After Amgen and AstraZeneca presented positive phase 3 data for their asthma drug candidate tezepelumab, analysts started dissecting how a potential launch could affect other players in the market. For Sanofi and Regeneron’s Dupixent, the outlook is positive, one analyst figures.
Last week, AstraZeneca and Amgen presented phase 3 data showing that adult and adolescent patients with severe, uncontrolled asthma who received tezepelumab plus the standard of care experienced a 56% reduction in exacerbations compared with those who received standard of care and placebo. The results held up across a “broad population,” the companies said.
Those results, though strong, did not concern Evercore ISI analyst Josh Schimmer. After speaking with an asthma and allergy specialist, he concluded that “it seems like Dupixent’s growth outlook for asthma remains intact,” he wrote to clients on Wednesday.
While Piper Sandler analyst Christopher Raymond thought the Amgen and AstraZeneca data presentation was lacking some details, he said there was enough there to estimate that the drug can generate $700 million in U.S. sales by 2025.
Still, without the full data, it’s “difficult to fully comp teze’s profile to other asthma biologics,” the analyst added.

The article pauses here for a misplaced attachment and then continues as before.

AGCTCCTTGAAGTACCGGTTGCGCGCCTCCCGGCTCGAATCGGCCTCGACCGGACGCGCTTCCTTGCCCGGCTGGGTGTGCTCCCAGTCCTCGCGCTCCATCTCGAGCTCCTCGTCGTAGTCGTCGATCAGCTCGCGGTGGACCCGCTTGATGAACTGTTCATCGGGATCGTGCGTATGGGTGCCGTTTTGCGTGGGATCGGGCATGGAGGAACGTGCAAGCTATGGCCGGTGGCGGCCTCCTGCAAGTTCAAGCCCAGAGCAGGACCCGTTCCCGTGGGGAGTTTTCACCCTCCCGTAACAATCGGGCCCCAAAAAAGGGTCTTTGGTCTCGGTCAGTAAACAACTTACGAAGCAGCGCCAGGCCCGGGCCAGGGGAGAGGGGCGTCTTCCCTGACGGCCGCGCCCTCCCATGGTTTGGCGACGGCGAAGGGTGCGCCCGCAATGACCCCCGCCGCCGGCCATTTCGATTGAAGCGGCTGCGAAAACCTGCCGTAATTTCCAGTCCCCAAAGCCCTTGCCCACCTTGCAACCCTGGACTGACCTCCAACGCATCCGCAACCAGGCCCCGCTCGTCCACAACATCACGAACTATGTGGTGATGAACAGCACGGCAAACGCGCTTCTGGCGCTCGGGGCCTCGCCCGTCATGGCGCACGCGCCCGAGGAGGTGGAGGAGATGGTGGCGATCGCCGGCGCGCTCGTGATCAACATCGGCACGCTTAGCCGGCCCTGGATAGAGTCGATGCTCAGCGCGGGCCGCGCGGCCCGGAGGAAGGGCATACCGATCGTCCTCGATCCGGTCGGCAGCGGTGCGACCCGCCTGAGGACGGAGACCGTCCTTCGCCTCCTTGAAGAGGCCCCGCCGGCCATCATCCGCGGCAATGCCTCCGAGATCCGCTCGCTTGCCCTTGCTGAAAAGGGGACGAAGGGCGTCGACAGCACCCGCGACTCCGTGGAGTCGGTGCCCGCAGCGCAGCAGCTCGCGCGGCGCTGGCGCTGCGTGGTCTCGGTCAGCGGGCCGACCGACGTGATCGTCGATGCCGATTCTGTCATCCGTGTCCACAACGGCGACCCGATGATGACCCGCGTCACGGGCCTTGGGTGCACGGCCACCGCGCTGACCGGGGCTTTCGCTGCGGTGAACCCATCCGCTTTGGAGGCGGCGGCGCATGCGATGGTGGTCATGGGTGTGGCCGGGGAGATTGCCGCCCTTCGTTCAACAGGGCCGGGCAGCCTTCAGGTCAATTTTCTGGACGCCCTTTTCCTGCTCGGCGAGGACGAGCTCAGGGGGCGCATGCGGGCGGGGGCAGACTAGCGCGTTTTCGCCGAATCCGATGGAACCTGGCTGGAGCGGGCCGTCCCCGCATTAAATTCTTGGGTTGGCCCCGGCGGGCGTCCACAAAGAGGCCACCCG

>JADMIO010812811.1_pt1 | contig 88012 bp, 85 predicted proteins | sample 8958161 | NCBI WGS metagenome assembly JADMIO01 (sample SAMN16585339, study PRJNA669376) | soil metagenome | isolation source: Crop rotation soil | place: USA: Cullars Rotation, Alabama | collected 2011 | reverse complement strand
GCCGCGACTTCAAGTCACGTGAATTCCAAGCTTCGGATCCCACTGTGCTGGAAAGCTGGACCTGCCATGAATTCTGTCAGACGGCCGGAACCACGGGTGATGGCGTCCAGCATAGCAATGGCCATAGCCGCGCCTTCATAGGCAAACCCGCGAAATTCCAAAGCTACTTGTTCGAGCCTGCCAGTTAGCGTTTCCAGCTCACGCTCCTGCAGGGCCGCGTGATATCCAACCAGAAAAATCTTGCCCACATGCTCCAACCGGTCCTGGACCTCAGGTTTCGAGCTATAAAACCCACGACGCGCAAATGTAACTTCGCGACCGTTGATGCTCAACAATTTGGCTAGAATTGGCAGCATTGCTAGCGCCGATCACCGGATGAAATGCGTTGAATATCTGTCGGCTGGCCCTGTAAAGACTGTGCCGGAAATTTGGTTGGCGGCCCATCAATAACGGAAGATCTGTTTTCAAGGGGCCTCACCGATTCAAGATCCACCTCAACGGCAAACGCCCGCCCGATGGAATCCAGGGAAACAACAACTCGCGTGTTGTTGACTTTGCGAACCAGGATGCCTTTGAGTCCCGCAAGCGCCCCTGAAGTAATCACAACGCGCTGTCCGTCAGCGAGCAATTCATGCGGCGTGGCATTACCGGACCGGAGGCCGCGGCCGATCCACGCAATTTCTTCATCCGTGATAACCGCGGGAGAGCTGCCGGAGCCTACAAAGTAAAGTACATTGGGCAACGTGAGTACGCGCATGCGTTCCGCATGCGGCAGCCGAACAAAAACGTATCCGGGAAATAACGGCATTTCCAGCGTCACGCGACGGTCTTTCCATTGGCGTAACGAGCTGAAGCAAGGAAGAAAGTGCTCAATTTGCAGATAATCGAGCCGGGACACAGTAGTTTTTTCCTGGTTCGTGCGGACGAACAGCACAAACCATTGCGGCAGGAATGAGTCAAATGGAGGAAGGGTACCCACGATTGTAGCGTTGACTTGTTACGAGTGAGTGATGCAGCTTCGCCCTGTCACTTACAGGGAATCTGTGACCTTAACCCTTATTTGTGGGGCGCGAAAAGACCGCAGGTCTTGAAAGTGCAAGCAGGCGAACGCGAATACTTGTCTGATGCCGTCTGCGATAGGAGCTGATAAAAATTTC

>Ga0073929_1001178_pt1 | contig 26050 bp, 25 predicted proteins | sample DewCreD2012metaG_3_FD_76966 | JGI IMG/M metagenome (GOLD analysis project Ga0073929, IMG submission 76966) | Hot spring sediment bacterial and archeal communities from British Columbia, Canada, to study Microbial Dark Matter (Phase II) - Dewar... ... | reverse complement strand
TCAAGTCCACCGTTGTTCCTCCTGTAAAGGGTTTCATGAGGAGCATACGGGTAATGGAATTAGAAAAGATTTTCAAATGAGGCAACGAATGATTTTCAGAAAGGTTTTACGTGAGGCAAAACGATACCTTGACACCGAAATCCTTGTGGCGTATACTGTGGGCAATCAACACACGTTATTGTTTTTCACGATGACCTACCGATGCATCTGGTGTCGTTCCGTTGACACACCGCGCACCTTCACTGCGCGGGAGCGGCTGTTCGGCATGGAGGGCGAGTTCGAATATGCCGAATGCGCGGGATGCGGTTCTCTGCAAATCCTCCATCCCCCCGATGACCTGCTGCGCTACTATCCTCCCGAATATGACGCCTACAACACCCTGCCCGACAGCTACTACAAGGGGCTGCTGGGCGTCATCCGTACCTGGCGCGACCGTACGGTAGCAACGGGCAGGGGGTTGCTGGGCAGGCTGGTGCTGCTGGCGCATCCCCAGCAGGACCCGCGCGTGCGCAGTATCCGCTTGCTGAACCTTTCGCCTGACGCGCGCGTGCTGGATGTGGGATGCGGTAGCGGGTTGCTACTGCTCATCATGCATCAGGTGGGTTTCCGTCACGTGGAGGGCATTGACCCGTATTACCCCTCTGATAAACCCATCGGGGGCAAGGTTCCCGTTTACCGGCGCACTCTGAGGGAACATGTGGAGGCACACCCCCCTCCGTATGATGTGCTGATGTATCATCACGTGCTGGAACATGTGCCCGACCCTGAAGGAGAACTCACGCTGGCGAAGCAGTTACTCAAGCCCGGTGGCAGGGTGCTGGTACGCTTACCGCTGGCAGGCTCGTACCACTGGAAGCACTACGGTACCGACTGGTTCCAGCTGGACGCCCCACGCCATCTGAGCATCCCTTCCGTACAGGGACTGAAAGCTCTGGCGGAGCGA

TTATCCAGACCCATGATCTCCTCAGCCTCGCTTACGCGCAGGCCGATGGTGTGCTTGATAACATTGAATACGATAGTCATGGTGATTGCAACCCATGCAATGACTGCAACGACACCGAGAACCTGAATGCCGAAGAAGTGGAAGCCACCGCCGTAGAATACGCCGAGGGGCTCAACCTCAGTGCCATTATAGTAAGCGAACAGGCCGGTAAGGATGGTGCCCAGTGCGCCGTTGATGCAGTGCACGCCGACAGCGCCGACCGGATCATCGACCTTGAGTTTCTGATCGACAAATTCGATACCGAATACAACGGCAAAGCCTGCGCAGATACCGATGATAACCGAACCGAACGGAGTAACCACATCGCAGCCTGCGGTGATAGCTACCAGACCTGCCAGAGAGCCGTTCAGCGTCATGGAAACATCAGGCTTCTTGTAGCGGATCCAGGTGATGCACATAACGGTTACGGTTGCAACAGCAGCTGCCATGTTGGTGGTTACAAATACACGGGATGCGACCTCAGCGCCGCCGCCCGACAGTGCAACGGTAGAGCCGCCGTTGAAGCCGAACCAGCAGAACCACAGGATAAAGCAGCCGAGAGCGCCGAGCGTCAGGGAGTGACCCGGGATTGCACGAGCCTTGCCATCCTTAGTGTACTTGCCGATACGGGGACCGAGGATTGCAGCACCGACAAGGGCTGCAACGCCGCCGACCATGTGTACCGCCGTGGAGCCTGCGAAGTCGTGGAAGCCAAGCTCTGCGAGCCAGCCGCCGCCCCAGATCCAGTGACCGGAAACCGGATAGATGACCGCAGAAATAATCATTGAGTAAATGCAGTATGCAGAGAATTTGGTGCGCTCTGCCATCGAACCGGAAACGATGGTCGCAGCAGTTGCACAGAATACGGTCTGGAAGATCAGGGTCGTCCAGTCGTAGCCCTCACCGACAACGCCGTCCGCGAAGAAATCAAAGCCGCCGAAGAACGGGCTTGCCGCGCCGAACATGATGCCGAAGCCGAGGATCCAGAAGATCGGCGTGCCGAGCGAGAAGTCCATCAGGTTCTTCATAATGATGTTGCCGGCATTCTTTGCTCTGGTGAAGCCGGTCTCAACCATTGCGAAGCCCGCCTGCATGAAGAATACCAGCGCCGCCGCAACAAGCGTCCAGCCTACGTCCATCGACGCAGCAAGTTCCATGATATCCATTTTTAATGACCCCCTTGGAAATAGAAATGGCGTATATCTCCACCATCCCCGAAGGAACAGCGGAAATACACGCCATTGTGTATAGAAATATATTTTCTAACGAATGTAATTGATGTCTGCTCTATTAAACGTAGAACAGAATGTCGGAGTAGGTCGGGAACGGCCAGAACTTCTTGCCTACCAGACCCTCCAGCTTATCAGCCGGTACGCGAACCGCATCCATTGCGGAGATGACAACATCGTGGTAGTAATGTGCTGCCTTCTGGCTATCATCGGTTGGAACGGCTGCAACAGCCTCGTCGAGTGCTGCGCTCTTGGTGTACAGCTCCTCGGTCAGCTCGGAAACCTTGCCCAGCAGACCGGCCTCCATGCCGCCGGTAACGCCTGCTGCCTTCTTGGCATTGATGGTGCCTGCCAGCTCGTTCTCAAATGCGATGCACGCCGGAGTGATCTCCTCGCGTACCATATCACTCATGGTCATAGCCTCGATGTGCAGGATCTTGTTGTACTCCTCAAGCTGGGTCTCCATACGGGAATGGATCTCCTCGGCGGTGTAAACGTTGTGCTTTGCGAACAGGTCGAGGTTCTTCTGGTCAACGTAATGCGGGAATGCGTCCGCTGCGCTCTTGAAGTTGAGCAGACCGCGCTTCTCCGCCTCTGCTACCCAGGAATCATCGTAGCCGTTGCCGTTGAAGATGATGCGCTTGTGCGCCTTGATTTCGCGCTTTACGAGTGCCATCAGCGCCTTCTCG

Schimmer predicted positive trends will continue for Dupixent. The respiratory disease specialist he spoke to pointed out that “ideal” patients for treatment with the medicine either have high eosinophil counts or other comorbidities such as atopic dermatitis. Some have a “strong dependence” on high dose inhaled or oral corticosteroids, Schimmer wrote.
In total, those patients make up around 33% to 40% of all asthma patients, and they “tend to respond very well” to the Sanofi and Regeneron drug, the analyst added.
While there’s a “bottleneck” of patients at the general practitioner level, Schimmer wrote, the appropriate patients eventually make their way to asthma specialists. The analyst projected a “steady flow of patients into specialists and onto biologics to help sustain Dupixent growth.” On Thursday, the FDA accepted for review Regeneron's application for Dupixent to treat children with moderate-to-severe asthma.
Of course, asthma is just one of Dupixent’s approved uses. The med is also used in atopic dermatitis and chronic rhinosinusitis with nasal polyps. And Sanofi and Regeneron have big plans for the drug in the years to come. Sanofi CEO Paul Hudson has made Dupixent a cornerstone of his strategy for the company, aiming for €10 billion in peak sales.
To get there, the drugmaker has an aggressive plan to test the drug in additional diseases, as well as new markets, in the years to come.